Ragna's only sorry she drew blood. Ersel's more concerned that she doesn't punch as well as Ragna. No one acknowledges it as having been wrong, and the violence is excused away as a character flaw. This was not enough of a discussion about physical abuse for me because in real life habitual abusers promise to never do it again, and yet they are repeat offenders. A few pages later, Ersel intentionally causes pain for Ragna again, though it wasn't through punching.

    Physical abuse in the main ship is brushed aside quickly and the relationship deepens afterward, which you could argue romanticizes it. This is a harmful portrayal of romance, especially in a book marketed toward a young adult audience.

    I was sensitive to this because I have experienced an abusive relationship in my past (I really hate that I have to keep mentioning this and reliving it due to YOUNG ADULT books). If you don't think this was an abusive act, I ask you to picture either of the characters as male. Would you be upset then? There are so many other ways to show that characters are hot headed or show them having conflict without making them punch their romantic partner in the face. These lines could have been cut out and the scene, plot, and characters wouldn't have changed in any way. So why perpetuate an unhealthy ideal?

    I'm so irritated by this because I was REALLY shipping these characters together at first! And there are so few #ownvoices bi romances out there and many people are anticipating this book and some will pick it up already shipping this couple. There is definitely room for books to discuss abuse in relationships, but it deserves a much more nuanced examination than was included in The Seafarer's Kiss.

    I would highly recommend this as a Little Mermaid retelling. If you like The Little Mermaid, Norse mythology, or are looking for an #ownvoices bi main character, then you will probably like this.

    Sadly, I cannot recommend this as a romance, which is its main genre. It portrays an unhealthy relationship. If you are looking for a YA fantasy with a fairy tale feel that has an #ownvoices f/f romance that does not involve abuse, I would recommend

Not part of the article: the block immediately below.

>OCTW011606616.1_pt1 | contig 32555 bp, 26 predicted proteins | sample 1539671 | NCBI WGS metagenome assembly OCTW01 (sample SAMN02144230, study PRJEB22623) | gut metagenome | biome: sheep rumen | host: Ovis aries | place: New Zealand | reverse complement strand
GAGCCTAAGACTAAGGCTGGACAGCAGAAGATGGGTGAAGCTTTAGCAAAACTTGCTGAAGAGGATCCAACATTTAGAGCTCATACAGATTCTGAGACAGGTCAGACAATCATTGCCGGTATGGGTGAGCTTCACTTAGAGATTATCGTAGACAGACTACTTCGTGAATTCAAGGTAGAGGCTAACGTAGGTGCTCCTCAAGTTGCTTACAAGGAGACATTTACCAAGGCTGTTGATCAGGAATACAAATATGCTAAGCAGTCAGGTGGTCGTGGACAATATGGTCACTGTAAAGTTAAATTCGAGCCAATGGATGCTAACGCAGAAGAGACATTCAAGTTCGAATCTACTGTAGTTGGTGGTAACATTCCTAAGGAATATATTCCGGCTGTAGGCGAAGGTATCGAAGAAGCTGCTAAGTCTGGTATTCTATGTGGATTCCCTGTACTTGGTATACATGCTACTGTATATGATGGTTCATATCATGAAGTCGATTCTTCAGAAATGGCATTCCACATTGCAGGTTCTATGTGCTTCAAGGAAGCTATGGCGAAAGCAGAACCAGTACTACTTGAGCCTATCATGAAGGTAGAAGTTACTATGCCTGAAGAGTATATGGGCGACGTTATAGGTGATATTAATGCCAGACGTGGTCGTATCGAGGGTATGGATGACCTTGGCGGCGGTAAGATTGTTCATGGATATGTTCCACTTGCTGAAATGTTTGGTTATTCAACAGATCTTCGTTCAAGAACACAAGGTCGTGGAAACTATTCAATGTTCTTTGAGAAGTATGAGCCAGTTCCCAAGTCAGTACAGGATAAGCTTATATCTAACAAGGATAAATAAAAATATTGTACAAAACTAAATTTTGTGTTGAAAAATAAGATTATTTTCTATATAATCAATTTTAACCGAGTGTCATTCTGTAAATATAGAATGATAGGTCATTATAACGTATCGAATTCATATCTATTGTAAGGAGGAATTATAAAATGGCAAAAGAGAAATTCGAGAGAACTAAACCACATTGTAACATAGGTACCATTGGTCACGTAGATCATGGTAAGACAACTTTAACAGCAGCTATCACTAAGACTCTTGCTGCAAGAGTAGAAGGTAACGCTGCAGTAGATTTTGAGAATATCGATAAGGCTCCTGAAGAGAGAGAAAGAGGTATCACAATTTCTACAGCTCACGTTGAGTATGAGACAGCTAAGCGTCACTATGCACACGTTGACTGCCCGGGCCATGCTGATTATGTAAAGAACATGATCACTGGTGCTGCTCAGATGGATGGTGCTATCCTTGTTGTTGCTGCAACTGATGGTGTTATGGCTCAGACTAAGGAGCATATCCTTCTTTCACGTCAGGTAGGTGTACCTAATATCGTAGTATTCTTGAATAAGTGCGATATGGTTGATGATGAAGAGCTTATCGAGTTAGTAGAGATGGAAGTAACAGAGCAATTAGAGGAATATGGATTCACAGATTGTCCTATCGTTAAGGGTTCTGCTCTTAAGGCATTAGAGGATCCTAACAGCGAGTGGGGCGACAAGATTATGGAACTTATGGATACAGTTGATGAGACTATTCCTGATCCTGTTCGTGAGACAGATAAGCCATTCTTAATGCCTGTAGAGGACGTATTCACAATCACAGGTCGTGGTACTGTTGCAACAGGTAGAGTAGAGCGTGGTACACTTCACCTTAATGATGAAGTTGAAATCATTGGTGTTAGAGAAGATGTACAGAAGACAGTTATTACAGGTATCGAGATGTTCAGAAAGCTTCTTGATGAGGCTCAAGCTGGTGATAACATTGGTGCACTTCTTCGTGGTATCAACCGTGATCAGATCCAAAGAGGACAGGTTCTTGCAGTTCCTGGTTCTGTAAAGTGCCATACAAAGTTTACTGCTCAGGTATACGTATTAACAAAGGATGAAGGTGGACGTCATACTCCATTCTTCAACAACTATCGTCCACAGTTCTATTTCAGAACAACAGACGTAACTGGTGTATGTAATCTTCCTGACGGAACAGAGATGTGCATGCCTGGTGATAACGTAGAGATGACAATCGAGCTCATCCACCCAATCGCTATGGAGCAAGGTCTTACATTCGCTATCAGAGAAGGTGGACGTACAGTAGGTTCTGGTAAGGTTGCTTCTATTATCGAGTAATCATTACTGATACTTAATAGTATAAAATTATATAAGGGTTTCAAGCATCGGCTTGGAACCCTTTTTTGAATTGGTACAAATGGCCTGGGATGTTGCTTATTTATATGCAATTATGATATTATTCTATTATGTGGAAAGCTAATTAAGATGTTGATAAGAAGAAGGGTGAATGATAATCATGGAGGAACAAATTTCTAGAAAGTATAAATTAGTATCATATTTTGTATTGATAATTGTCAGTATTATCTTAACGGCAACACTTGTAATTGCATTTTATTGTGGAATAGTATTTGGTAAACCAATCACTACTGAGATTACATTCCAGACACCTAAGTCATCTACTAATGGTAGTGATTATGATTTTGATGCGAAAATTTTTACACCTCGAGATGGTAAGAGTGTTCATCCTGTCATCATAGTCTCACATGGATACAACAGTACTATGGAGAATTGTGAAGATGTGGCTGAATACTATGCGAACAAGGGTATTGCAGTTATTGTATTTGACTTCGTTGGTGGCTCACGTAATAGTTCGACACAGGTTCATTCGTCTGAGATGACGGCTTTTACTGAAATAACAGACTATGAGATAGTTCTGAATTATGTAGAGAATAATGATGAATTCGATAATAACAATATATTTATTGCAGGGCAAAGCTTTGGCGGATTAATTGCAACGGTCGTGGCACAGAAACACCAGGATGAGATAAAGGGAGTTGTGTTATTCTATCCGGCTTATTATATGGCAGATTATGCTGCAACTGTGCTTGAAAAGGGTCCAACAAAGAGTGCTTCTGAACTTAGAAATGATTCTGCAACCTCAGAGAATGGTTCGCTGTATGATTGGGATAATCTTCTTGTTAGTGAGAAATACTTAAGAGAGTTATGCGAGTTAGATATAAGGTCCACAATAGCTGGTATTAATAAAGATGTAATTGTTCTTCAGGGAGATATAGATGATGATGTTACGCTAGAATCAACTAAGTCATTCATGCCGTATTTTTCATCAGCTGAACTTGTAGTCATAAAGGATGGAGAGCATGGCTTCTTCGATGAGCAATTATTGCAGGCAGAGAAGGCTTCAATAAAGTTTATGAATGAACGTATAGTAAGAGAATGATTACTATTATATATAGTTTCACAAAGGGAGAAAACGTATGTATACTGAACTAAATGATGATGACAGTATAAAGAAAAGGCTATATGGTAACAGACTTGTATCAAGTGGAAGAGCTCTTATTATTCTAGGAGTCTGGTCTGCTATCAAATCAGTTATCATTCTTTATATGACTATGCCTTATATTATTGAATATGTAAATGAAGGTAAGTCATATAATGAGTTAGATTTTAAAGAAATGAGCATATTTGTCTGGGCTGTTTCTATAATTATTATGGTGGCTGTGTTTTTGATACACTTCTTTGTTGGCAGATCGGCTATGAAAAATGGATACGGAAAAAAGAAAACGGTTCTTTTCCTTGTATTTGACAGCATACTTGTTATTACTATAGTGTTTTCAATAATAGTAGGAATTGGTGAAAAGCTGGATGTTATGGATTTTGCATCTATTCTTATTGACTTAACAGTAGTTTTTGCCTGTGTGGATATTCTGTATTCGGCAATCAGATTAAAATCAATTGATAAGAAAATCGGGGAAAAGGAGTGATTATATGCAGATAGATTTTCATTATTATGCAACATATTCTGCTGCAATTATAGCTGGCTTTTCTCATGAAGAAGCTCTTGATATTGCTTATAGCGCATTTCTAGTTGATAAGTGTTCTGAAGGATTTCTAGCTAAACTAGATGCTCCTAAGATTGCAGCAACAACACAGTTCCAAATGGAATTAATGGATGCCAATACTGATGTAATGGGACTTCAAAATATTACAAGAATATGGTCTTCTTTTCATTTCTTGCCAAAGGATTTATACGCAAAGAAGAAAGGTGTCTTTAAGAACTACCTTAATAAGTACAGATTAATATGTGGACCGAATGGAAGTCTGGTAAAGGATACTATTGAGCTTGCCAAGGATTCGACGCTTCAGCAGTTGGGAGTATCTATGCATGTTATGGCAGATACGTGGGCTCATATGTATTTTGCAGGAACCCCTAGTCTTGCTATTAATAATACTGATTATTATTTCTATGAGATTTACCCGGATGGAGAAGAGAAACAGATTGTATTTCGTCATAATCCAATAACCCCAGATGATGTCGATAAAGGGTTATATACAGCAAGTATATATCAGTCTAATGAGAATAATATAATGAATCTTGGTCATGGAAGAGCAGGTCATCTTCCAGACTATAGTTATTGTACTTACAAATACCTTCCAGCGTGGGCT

.

    Tropes used include the love triangle (which I felt was only built up on one side), and the not-like-other-girls trope (which was challenged). Even if you hate these tropes, I do not think you'd hate their use in this book.

    Very mixed thoughts on this book. It had good and bad things, but unfortunately the bad thing was quite damaging and really lowered my rating.

  • Inge
    May 30, 2017

    meets Norse mythology with a bisexual protagonist -

    is every geek's dream.

  • Cait • A Page with a View
    Mar 17, 2017

    3.5 stars. This f/f take on The Little Mermaid with Norse mythology is a really original and creative story!

    Ersel the mermaid collects human trinkets and doesn't want to do The Grading ceremony to find a mate like she's expected to...

    So she's looked down upon and asked if her eggs are frozen inside of her. The mage at the ceremony tells her she's super fertile, but nobody considers what she wants: "

    One day Ersel finds

    3.5 stars. This f/f take on The Little Mermaid with Norse mythology is a really original and creative story!

    Ersel the mermaid collects human trinkets and doesn't want to do The Grading ceremony to find a mate like she's expected to...

    So she's looked down upon and asked if her eggs are frozen inside of her. The mage at the ceremony tells her she's super fertile, but nobody considers what she wants: "

    One day Ersel finds a girl named Ragna on the glacier where the mermaids live. Privateers had attacked Ragna's clan and taken her prisoner, but then their ship sank. Ragna's covered in magical blue tattoos that move and show her whatever she needs to find (from the bloodline of the Norse god Heimdallr). Ersel brings her food & supplies to fix a boat and they bond after a polar bear attack.

    Minor spoilery plot points:

    The story's a pretty quick read, but the pacing is still strong, the writing's good, and all of the relationships and decisions worked. The imaginative worldbuilding was probably my favorite part! There were so many clever ideas... and Norse mythology is always awesome.

    Thank you to the author for sending me an ARC.["br"]>["br"]>["br"]>["br"]>["br"]>["br"]>["br"]>["br"]>["br"]>["br"]>["br"]>["br"]>["br"]>["br"]>["br"]>["br"]>["br"]>["br"]>["br"]>